Coles Handbook of English Grammar and Composition. Toronto: Coles Publishing Company Limited, 1980.

Gordon, Karen Elizabeth. The Deluxe Transitive Vampire. The Ultimate Handbook of Grammar for the Innocent, the Eager and the Doomed. New York: Pantheon Books, 1984.

Hale, Constance. Sin and Syntax: How to Craft Wickedly Effective Prose. New York: Broadway Books, 1999.

Hart, Jack. Storycraft: The Complete Guide to Writing Narrative Nonfiction Paperback, University Of Chicago Press; Reprint edition (Oct. 12 2012), ISBN 0226318168.

Kleinschmit, Nathalie. Borderless English. Manitoba: Global’ease, 2008. ISBN 978-0-9783825-06.

Mahan, Margaret D. F. The Chicago Manual of Style, 15th edition. The University of Chicago Press, 2003, ISBN 0-226-10403-6.

Merriman, Brenda Dougall. Genealogical Standards of Evidence: A Guide for Family Historians.  Toronto: Dundurn Press, 2010.

Shown Mills, Elizabeth. Evidence Explained: Citing History Sources from Artifacts to Cyberspace. Revised edition.  Baltimore: Genealogical Publishing Co., 2009.

Strunk Jr., William and E. B. White. The Elements of Style. 4th ed. New York: Longman, 1999.

Truss, Lynne. Eats, Shoots & Leaves. The Zero Tolerance Approach to Punctuation. New York: Gotham Books, 2003. ISBN 1861976127.

Venolia, Jan. Write Right. A Canadian Desk-Drawer Digest of Punctuation, Grammar and Style. North Vancouver: Self-Counsel Press, 1983. ISBN 088908-554-4.

Weber Shaw, Fran. 30 Ways to Help You Write. New York: Bantam Books, Inc., 1980, ISBN 0-553-24073-0.

If you’re new to writing, or if you’ve never used books to inspire you to improve you skill, you might consider judging the “sound” of these books to select those that might appeal to you.

Use Sound to Select Your Top Three

When I say sound, I’m referring to how we hear books in our head as we read them. Readers are used to judging poetry by sound, which encompasses mood, rhythm and tone, but they often forget that other books have the same qualities.

Authors change the sound of a book by playing around with how they present their work. Narrative voice, word play and book chapter and sentence structure encompass the mood of a work, whether argumentative, playful, intense, or light. The layout of a written text captures rhythm and reflects whether an author wants readers to quickly skip over sentences or pause and meander through them slowly. Prose style captures the tone of a work. Long words, sentences and paragraphs encourage deep thought while short precise sentences present a conclusion as though already formed in a reader’s mind. Is a work divided into small bite-sized chunks that encourage a reader to read sections separately whenever encouragement is needed or do sentences run together so that it’s difficult to put a book down? Do chapters end on cliff hangers that keep readers engrossed or do they end at clear conclusions that allow readers to stop and think for a while?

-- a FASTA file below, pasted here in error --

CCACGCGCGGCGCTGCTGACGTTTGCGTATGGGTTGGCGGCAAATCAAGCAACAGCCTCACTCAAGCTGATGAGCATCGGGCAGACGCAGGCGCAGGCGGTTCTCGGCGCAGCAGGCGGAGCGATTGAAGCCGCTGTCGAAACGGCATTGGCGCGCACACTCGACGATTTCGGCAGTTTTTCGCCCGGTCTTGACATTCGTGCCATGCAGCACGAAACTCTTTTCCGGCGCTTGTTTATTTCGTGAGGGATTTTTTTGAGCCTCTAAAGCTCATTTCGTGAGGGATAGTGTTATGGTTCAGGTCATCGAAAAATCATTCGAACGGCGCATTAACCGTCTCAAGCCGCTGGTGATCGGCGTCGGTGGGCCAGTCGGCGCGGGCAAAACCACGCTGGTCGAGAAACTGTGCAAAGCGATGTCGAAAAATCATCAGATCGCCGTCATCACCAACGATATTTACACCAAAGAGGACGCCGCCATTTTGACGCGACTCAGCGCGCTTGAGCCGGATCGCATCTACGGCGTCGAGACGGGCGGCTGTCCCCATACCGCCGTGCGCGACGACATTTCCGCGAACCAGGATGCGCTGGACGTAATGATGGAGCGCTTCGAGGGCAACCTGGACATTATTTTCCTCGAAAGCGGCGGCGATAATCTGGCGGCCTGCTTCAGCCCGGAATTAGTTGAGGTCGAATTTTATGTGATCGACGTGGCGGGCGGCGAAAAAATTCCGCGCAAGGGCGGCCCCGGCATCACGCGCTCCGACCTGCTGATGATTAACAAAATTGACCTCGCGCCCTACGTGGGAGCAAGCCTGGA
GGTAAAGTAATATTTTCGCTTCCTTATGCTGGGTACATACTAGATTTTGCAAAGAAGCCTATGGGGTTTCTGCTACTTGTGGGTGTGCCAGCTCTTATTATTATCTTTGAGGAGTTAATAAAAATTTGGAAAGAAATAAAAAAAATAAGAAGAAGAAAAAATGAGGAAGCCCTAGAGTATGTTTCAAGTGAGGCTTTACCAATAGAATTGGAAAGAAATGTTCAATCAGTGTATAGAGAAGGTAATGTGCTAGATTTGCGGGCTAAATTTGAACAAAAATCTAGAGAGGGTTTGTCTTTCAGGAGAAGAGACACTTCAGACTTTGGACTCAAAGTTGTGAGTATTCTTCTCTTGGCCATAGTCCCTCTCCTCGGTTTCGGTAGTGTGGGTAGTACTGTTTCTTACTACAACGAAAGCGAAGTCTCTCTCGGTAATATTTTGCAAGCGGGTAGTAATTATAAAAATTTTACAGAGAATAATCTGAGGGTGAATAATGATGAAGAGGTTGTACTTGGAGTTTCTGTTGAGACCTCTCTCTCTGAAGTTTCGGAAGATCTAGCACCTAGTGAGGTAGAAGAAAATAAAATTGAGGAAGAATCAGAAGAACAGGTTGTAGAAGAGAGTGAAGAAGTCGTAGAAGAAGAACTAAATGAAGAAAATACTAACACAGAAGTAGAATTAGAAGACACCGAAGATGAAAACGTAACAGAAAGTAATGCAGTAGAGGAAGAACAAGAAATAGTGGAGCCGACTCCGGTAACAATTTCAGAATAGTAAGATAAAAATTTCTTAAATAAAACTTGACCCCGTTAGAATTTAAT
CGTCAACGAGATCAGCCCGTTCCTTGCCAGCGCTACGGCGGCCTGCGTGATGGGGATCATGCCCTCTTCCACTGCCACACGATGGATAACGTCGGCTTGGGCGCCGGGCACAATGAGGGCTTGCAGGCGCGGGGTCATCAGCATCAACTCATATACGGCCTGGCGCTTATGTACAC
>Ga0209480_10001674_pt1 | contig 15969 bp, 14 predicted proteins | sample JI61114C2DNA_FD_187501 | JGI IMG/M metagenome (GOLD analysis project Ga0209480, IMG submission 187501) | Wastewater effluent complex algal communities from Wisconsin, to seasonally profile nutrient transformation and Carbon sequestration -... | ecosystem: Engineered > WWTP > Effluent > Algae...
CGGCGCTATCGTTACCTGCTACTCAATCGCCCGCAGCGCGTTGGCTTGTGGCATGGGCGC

Think about sound when judging whether a book will inspire you to keep learning. Each person has a different style of learning and might benefit from a book that takes that style into account.

As an intense responsibility-driven person, for instance, my top three writing references are: Telling True Stories for story, Points of Departure for structure and the Chicago Manual of Style. I like how each of these guides is divided into sections so that I can refer to specifics quickly. Despite that overall ease of use, each miniscule section of each of these books is full of detailed content presented in a comprehensive fashion that encourages me to think deeply about the points they make.

As a Canadian, I also reference the Canadian Press Stylebook frequently. Rules in Canada sometimes match American rules, while at other times we use British rules. The Canadian Press Stylebook, which was first published in 1940, helps me keep the exceptions to Chicago straight.

Anyone who wants to write well will want to refer to the three North American standards: On Writing by Stephen King, On Writing Well  by William Zinsser and The Elements of Style by Strunk & White. Each of these is well-divided, detailed and mildly entertaining. Together, they form an ideal writing course.

People who want to study writing deeply will want to pick up Writing Creative Nonfiction for story, The Writers Journey by Christopher Vogler for structure and Genealogy Standards for style. All of these books assume a well-grounded understanding of the basics and encourage writers to improve their craft at an intermediate or advanced level.

People who prefer entertainment in their reference books would probably enjoy Starting from Scratch by Rita Mae Brown, Dare to be a Great Writer by Leonard Bishop and Eats, Shoots and Leaves by Lynne Truss. All of these books are tons of fun to read, and their authors don’t take themselves too seriously.

Obsessive writers like me own all thirteen of the above books, plus a great many more. We are the word nerds.

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Tracey Arial

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Tracey Arial

Tracey Arial helps Canadians grow with notable nonfiction and urban agriculture.